Research Engineer Howard Darby attended The Sustainable Building Conference, SB13 Munich in April this year and presented a paper on his research into embodied carbon in buildings.
SB13 Munich is part of a major international series of conferences that focus on sustainable building and construction, and which have become recognized as the world’s pre-eminent conference series in this important field.
The series are run by a partnership of the International Council for Research and Innovation in Building and Construction (CIB), the International Initiative for a Sustainable Built Environment (iiSBE), the Sustainable Building and Climate Initiative (SBCI) of United Nations Environment Programme (UNEP) and the International Federation of Consulting Engineers (FIDIC).
Howard’s paper described a research case study of a 7-storey residential building in the UK using ‘cross laminated timber’ construction, and demonstrated the benefits of this form of construction in terms of reduced embodied carbon emissions and long term carbon storage within the structure and fabric of the building.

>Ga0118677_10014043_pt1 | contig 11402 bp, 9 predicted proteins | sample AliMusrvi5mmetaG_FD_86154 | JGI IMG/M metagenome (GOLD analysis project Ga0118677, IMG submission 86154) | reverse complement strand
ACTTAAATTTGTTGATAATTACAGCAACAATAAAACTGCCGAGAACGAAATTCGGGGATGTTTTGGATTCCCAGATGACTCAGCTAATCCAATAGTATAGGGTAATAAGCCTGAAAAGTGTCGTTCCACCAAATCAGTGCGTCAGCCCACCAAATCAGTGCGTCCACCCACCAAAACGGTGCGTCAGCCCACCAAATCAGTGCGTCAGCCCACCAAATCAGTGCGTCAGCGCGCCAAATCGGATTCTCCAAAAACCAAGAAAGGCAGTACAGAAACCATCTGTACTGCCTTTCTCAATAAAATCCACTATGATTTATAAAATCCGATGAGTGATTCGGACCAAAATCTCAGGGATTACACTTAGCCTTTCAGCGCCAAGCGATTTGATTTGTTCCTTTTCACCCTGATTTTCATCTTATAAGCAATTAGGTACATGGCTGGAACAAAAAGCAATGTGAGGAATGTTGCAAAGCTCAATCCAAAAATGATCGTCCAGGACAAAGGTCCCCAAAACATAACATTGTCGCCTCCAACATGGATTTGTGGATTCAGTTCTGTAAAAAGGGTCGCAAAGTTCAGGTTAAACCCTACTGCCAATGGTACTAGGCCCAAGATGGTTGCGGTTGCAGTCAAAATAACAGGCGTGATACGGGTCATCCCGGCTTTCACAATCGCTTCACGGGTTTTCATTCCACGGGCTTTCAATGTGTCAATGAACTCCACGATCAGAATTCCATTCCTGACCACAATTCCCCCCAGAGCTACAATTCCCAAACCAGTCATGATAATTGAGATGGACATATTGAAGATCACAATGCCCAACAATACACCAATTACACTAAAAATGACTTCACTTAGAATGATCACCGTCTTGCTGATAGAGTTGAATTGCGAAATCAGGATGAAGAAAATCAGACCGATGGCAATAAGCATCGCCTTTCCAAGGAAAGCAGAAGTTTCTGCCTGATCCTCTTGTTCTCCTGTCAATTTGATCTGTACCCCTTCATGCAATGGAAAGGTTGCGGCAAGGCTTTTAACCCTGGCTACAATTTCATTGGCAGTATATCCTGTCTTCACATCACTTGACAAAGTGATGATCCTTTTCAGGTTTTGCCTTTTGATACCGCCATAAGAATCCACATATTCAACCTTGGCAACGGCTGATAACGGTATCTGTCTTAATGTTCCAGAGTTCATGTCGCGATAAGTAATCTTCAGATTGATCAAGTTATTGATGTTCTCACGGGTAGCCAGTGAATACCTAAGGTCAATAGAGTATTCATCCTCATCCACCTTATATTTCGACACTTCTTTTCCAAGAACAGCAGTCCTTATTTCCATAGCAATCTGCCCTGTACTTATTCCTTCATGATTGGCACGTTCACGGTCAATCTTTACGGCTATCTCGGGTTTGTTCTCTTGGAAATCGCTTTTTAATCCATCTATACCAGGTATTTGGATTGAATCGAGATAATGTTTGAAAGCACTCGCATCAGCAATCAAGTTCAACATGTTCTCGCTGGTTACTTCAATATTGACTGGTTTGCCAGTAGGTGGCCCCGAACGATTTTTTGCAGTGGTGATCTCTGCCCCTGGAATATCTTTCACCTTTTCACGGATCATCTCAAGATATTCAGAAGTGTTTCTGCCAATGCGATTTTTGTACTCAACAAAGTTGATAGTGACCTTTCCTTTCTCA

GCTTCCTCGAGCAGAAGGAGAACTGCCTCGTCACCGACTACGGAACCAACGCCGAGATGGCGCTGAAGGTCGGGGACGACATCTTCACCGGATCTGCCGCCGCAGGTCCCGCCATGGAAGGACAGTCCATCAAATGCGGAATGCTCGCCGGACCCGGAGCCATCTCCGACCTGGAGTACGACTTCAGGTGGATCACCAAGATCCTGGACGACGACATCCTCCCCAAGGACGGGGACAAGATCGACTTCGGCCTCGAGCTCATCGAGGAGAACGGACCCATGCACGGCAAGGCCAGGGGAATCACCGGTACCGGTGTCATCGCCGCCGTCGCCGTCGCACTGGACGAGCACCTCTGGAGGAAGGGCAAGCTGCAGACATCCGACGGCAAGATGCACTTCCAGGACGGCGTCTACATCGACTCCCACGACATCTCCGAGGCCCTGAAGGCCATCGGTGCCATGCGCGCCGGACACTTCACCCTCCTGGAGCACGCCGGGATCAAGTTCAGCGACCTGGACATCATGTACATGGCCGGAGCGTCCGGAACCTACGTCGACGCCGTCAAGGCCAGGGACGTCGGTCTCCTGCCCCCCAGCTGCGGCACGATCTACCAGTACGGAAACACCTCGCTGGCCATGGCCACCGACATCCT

One of the outcomes from the United Nations Framework Convention on Climate Change COP17 in March 2012 was that, for the first time, the carbon stored in wood and other bio-renewable building materials would be included in national greenhouse gas inventories for the proposed second committal period, beginning on 1 January this year (2013). Therefore, stored carbon in wood building products can contribute towards the UK’s national carbon reduction targets.
Defra’s Independent Panel on Forestry have recognised this and have recommended the introduction of a“Wood First” policy for construction projects to increase the use of wood in buildings. Strong demand for timber building products is a key driver for increasing the area of UK forest and woodland, which would have many environmental, social and economic benefits, including the resulting amount of stored carbon in the growing trees, surrounding soil and the harvested wood products.